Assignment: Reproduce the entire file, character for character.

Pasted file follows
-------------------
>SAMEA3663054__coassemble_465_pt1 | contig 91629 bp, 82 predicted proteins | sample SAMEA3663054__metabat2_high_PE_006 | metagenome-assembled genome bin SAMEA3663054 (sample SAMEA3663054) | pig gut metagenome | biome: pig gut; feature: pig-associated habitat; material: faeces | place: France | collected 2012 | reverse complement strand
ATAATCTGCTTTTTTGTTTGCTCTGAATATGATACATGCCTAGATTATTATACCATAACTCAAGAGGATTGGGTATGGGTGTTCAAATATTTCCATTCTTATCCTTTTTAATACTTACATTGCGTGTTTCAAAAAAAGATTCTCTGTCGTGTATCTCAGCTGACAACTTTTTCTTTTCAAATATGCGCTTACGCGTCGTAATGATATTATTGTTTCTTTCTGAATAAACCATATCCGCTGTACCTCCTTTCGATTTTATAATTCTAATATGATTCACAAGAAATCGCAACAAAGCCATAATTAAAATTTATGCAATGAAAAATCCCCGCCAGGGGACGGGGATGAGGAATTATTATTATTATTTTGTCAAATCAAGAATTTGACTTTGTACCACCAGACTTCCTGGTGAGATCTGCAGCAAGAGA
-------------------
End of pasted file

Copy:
>SAMEA3663054__coassemble_465_pt1 | contig 91629 bp, 82 predicted proteins | sample SAMEA3663054__metabat2_high_PE_006 | metagenome-assembled genome bin SAMEA3663054 (sample SAMEA3663054) | pig gut metagenome | biome: pig gut; feature: pig-associated habitat; material: faeces | place: France | collected 2012 | reverse complement strand
ATAATCTGCTTTTTTGTTTGCTCTGAATATGATACATGCCTAGATTATTATACCATAACTCAAGAGGATTGGGTATGGGTGTTCAAATATTTCCATTCTTATCCTTTTTAATACTTACATTGCGTGTTTCAAAAAAAGATTCTCTGTCGTGTATCTCAGCTGACAACTTTTTCTTTTCAAATATGCGCTTACGCGTCGTAATGATATTATTGTTTCTTTCTGAATAAACCATATCCGCTGTACCTCCTTTCGATTTTATAATTCTAATATGATTCACAAGAAATCGCAACAAAGCCATAATTAAAATTTATGCAATGAAAAATCCCCGCCAGGGGACGGGGATGAGGAATTATTATTATTATTTTGTCAAATCAAGAATTTGACTTTGTACCACCAGACTTCCTGGTGAGATCTGCAGCAAGAGA